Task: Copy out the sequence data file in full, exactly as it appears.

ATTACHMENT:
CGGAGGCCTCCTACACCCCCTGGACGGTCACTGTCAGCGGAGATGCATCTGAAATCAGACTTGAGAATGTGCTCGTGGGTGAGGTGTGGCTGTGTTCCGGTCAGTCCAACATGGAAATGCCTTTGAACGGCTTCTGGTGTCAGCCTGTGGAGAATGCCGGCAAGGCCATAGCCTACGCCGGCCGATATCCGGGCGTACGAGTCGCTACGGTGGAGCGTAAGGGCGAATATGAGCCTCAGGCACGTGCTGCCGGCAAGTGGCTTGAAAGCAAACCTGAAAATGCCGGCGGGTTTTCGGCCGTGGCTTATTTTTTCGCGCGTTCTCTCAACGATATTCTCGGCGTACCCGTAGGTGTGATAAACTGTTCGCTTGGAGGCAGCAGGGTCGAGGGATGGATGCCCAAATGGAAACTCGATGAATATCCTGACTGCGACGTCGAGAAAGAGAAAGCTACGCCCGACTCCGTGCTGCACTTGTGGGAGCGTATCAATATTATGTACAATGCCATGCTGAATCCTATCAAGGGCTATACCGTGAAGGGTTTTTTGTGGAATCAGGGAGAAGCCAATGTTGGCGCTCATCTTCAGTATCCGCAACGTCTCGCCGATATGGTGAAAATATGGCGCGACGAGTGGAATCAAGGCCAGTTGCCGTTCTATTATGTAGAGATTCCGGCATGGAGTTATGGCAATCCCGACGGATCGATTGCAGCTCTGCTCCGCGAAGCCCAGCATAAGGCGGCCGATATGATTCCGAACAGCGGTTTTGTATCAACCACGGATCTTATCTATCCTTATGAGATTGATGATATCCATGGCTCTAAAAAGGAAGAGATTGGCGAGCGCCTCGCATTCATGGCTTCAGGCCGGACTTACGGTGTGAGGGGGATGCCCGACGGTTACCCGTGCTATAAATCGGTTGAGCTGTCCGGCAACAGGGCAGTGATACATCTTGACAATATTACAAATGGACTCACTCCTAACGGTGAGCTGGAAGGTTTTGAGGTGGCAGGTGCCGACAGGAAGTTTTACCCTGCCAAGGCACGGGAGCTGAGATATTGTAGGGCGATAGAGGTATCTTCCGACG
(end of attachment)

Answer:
CGGAGGCCTCCTACACCCCCTGGACGGTCACTGTCAGCGGAGATGCATCTGAAATCAGACTTGAGAATGTGCTCGTGGGTGAGGTGTGGCTGTGTTCCGGTCAGTCCAACATGGAAATGCCTTTGAACGGCTTCTGGTGTCAGCCTGTGGAGAATGCCGGCAAGGCCATAGCCTACGCCGGCCGATATCCGGGCGTACGAGTCGCTACGGTGGAGCGTAAGGGCGAATATGAGCCTCAGGCACGTGCTGCCGGCAAGTGGCTTGAAAGCAAACCTGAAAATGCCGGCGGGTTTTCGGCCGTGGCTTATTTTTTCGCGCGTTCTCTCAACGATATTCTCGGCGTACCCGTAGGTGTGATAAACTGTTCGCTTGGAGGCAGCAGGGTCGAGGGATGGATGCCCAAATGGAAACTCGATGAATATCCTGACTGCGACGTCGAGAAAGAGAAAGCTACGCCCGACTCCGTGCTGCACTTGTGGGAGCGTATCAATATTATGTACAATGCCATGCTGAATCCTATCAAGGGCTATACCGTGAAGGGTTTTTTGTGGAATCAGGGAGAAGCCAATGTTGGCGCTCATCTTCAGTATCCGCAACGTCTCGCCGATATGGTGAAAATATGGCGCGACGAGTGGAATCAAGGCCAGTTGCCGTTCTATTATGTAGAGATTCCGGCATGGAGTTATGGCAATCCCGACGGATCGATTGCAGCTCTGCTCCGCGAAGCCCAGCATAAGGCGGCCGATATGATTCCGAACAGCGGTTTTGTATCAACCACGGATCTTATCTATCCTTATGAGATTGATGATATCCATGGCTCTAAAAAGGAAGAGATTGGCGAGCGCCTCGCATTCATGGCTTCAGGCCGGACTTACGGTGTGAGGGGGATGCCCGACGGTTACCCGTGCTATAAATCGGTTGAGCTGTCCGGCAACAGGGCAGTGATACATCTTGACAATATTACAAATGGACTCACTCCTAACGGTGAGCTGGAAGGTTTTGAGGTGGCAGGTGCCGACAGGAAGTTTTACCCTGCCAAGGCACGGGAGCTGAGATATTGTAGGGCGATAGAGGTATCTTCCGACG